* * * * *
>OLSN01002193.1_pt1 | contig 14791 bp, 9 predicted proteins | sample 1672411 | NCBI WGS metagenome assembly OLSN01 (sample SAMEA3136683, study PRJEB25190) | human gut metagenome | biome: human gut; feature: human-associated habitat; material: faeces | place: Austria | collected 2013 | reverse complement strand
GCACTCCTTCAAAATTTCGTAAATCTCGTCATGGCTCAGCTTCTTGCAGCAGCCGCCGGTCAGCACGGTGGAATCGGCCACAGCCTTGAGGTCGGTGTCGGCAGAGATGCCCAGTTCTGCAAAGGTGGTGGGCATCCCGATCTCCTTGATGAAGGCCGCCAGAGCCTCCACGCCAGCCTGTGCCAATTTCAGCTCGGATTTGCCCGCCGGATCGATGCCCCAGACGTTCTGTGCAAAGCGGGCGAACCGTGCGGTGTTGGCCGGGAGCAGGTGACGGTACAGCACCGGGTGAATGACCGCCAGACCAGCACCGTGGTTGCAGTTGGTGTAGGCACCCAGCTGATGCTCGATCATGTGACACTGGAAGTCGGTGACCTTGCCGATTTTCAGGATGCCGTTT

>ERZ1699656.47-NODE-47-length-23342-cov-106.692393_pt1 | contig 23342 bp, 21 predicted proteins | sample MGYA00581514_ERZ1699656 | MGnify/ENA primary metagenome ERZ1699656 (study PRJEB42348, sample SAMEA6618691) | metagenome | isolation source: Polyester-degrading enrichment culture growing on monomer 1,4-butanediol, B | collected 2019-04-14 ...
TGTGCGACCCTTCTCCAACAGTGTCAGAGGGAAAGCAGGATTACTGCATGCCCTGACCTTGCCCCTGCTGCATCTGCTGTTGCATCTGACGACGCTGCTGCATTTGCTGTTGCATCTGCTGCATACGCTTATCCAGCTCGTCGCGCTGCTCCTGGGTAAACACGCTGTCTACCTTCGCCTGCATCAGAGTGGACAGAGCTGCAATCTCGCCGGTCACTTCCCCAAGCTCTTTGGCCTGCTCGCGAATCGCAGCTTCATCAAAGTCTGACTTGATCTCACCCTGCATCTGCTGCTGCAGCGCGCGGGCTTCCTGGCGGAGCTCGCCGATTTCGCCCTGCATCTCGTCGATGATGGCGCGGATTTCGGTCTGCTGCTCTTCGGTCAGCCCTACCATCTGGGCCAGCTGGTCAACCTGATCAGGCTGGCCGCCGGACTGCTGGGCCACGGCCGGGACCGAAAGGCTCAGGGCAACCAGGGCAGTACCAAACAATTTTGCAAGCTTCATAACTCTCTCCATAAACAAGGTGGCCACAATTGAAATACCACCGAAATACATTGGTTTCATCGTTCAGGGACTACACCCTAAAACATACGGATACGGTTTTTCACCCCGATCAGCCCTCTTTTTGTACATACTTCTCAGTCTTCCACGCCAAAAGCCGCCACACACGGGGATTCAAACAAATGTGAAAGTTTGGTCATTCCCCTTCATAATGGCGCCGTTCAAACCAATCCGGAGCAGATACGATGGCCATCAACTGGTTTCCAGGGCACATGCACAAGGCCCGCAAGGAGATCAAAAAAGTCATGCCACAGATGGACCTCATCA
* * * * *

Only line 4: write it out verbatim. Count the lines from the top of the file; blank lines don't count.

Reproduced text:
TGTGCGACCCTTCTCCAACAGTGTCAGAGGGAAAGCAGGATTACTGCATGCCCTGACCTTGCCCCTGCTGCATCTGCTGTTGCATCTGACGACGCTGCTGCATTTGCTGTTGCATCTGCTGCATACGCTTATCCAGCTCGTCGCGCTGCTCCTGGGTAAACACGCTGTCTACCTTCGCCTGCATCAGAGTGGACAGAGCTGCAATCTCGCCGGTCACTTCCCCAAGCTCTTTGGCCTGCTCGCGAATCGCAGCTTCATCAAAGTCTGACTTGATCTCACCCTGCATCTGCTGCTGCAGCGCGCGGGCTTCCTGGCGGAGCTCGCCGATTTCGCCCTGCATCTCGTCGATGATGGCGCGGATTTCGGTCTGCTGCTCTTCGGTCAGCCCTACCATCTGGGCCAGCTGGTCAACCTGATCAGGCTGGCCGCCGGACTGCTGGGCCACGGCCGGGACCGAAAGGCTCAGGGCAACCAGGGCAGTACCAAACAATTTTGCAAGCTTCATAACTCTCTCCATAAACAAGGTGGCCACAATTGAAATACCACCGAAATACATTGGTTTCATCGTTCAGGGACTACACCCTAAAACATACGGATACGGTTTTTCACCCCGATCAGCCCTCTTTTTGTACATACTTCTCAGTCTTCCACGCCAAAAGCCGCCACACACGGGGATTCAAACAAATGTGAAAGTTTGGTCATTCCCCTTCATAATGGCGCCGTTCAAACCAATCCGGAGCAGATACGATGGCCATCAACTGGTTTCCAGGGCACATGCACAAGGCCCGCAAGGAGATCAAAAAAGTCATGCCACAGATGGACCTCATCA